Anterior cruciate ligament, or ACL, injuries are amongst the most common type of injuries affecting today’s athletes. According to the Canadian Academy of Sport and Exercise Medicine, about 250,000 ACL injuries occur in the USA and Canada each year. ACL injuries are usually caused by either an impact or a sudden shift in position; according to the American Academy of Orthopedic Surgeons, 70 percent of ACL injuries in athletes happen through sudden movements, like pivoting, cutting, sidestepping, out of control play or awkward landings, while about 30 percent of ACL injuries occur from contact with other players.
For a severe ACL injury, surgery is usually required to restore the knee’s function and for the athlete to return to play. While one can function with a torn ACL in daily activities, it will prevent an athlete from performing at their previous level and is also a risk for other injuries.
The general goals of rehabilitating an injured ACL are as follows:
- Regain knee stability
- Improve muscle strength
- Improve function
- Decrease re-injury risk
In this stage of the injury, whether surgery is being considered or not, physiotherapy focuses on reducing inflammation and pain and regaining functional range of motion (ROM), strength, and knee stability.
In order to reduce swelling and inflammation, PRICE principles are followed: Protect, Rest, Ice, Compress and Elevate. Modalities such as ultrasound and interferential current (IFC) may also help reduce pain and swelling in the knee. In order to maintain stability and protect the knee at this stage, taping and/or bracing are used.
ROM exercises include simple flexion/extension movements of the knee to the tolerable range limited by pain, and gentle movements (such as slow kicks and cycling motions). Strengthening should focus on either isometric or closed kinetic chain for extension (straightening the knee) motions to avoid further injury to the ACL. These include straight leg raises and pushing the back of the knee down onto the bed with the knee straight. Strengthening knee flexion (bending of the knee) may be done with one lying on the tummy and bending the knee in that position.
Before the Surgery
Preparation for surgery is a stage that builds upon the acute stage protocols. These include continuing to reduce the pain and inflammation of the knee and progressing exercises that were initially introduced to continue improving range of motion and strength in the knee. One should gain the most function as possible before the surgery in order to speed up the recovery time. Prior to surgery, the knee should have little to no swelling, a full range of motion and a normal (or close to normal) gait pattern.
In this stage, mental preparation for the surgery is also enforced, including education on what to expect after the surgery and the recovery process. Strategies to help manage the immediate post-surgery phase, such as how to use crutches and how to go up and downstairs with them, are also introduced.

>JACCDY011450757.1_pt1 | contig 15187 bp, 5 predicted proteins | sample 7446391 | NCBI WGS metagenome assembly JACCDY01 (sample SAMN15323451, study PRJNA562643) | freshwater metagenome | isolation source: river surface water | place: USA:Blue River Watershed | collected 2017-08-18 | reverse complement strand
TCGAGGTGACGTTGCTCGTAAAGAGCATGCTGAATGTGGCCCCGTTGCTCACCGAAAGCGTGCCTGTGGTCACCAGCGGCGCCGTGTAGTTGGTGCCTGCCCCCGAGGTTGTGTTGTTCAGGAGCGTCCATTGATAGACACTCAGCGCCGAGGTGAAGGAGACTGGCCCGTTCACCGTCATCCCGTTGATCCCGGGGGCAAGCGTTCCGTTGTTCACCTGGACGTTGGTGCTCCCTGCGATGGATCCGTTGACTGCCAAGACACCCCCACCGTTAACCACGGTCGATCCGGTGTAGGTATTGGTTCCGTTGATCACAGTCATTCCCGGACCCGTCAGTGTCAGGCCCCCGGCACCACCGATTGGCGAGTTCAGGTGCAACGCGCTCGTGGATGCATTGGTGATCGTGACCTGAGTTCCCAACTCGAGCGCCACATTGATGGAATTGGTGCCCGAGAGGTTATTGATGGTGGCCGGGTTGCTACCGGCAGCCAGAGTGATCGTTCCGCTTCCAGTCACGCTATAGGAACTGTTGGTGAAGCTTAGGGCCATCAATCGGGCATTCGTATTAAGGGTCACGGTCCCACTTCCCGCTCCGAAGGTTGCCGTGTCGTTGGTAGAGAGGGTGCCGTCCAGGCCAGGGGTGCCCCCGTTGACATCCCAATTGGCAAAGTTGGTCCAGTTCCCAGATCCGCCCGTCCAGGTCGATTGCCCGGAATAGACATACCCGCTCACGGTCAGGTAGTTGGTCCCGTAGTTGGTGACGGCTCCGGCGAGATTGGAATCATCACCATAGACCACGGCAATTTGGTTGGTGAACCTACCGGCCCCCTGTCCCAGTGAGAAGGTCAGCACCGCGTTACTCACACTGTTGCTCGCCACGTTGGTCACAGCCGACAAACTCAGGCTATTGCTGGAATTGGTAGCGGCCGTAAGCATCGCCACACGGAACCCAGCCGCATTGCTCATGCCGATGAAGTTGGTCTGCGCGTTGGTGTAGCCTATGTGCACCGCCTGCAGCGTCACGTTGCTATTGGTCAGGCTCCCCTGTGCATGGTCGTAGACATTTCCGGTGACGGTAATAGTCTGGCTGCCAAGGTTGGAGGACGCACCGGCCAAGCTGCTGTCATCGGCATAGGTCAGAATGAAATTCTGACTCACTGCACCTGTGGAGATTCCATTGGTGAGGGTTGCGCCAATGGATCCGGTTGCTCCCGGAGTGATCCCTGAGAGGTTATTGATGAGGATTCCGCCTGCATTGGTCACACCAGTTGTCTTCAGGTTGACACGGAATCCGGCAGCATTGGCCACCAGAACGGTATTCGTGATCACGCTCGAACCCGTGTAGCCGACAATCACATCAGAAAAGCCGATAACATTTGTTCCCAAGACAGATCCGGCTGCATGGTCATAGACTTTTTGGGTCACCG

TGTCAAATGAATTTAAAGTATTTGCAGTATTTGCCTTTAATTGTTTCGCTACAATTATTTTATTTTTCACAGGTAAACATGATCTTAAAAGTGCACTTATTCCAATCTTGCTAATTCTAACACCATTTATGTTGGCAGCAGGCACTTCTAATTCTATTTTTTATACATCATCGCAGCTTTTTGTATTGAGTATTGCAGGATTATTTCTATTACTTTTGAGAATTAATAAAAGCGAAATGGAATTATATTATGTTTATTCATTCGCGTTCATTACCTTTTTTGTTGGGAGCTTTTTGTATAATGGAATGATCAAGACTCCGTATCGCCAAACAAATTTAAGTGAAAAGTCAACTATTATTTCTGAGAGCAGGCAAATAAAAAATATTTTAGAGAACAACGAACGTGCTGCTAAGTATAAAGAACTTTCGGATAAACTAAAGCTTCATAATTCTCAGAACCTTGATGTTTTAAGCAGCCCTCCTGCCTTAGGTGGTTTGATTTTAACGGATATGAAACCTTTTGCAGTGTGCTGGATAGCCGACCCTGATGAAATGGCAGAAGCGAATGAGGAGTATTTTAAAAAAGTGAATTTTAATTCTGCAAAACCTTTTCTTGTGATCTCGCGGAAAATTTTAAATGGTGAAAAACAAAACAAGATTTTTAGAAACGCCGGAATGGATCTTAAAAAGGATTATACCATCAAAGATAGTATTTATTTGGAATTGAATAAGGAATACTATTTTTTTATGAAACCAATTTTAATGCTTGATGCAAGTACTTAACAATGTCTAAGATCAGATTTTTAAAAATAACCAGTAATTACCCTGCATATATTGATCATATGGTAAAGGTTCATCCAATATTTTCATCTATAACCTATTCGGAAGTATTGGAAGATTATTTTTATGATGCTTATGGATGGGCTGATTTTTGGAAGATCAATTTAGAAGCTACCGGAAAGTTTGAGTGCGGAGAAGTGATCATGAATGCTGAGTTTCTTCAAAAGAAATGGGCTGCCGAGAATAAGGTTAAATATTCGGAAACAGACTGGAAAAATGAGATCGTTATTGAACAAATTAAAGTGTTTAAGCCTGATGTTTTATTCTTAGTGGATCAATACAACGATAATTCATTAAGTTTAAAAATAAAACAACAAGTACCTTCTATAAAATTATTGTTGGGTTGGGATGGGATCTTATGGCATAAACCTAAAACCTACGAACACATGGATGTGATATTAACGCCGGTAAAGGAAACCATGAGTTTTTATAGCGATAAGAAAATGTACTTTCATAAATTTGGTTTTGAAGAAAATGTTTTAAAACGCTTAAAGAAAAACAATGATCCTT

Different surgeons have different protocols as to how to progress exercises and load-bearing after surgery. The following is one of the protocols on the recovery process after surgery:
RICE principles are applied to reduce swelling and inflammation. Braces and crutches are mandatory at this stage. The goal of the first week is to achieve full extension and 70 degrees of flexion. Strengthening exercises for the quadriceps, hamstrings, and gastrocnemius (calf) muscles are also given.
With improving strength and range, progression in crutch usage occurs – first learning to use just one crutch. Strengthening exercises continues to focus on closed-kinetic chain and isometric exercises. A stationary bike is often used to help improve knee range of motion, with the goal of being able to complete one rotation (requires at least 90 degrees of knee flexion).
Progression of exercises continues based on how much pain and swelling is in the knee. At this stage, the usage of the knee brace is gradually reduced. Balance and proprioception exercises may begin if strength is good and pain is sufficiently reduced. More complex and intensive strengthening exercises may begin.
Dynamic exercises, such as backward and lateral movements are introduced. Isokinetic training, such as riding a stationary bike and walking on treadmills may begin in earnest.
Functional exercises such as running and jumping are introduced at 3 months. Work on agility, proprioception, and balance continue.
Month 4-5 and Beyond:
For return to full function to occur, one needs to continue improving knee endurance, and strengthen the knee stabilizers. Functional drills, some of which may be sports specific, may be introduced. These could include specific footwork techniques, sudden acceleration/deceleration drills and running and cutting maneuvers. Follow up visits with the physiotherapist should occur regularly in order to continue progressing the exercises until the athlete is at full function.
Contact one of our physiotherapists at Vansports Physio if you have any additional questions on how to recover from an ACL injury!
- Campbell et al. Canadian Academy of Sport and Exercise Medicine Position
Statement: Neuromuscular Training Programs Can Decrease Anterior Cruciate Ligament Injuries in Youth Soccer Players. Clin J Sport Med 2014;24:263–267
- Woo, S. et al. Biomechanics of Knee Ligaments. The American Journal of Sports Medicine 1999;27:533
- S. van Grinsven, R. E. H. van Cingel, C. J. M. Holla, C. J. M. van Loon. Evidence-based rehabilitation following anterior cruciate ligament reconstruction. Knee Surg Sports Traumatol Arthrosc 2010; 18:1128–1144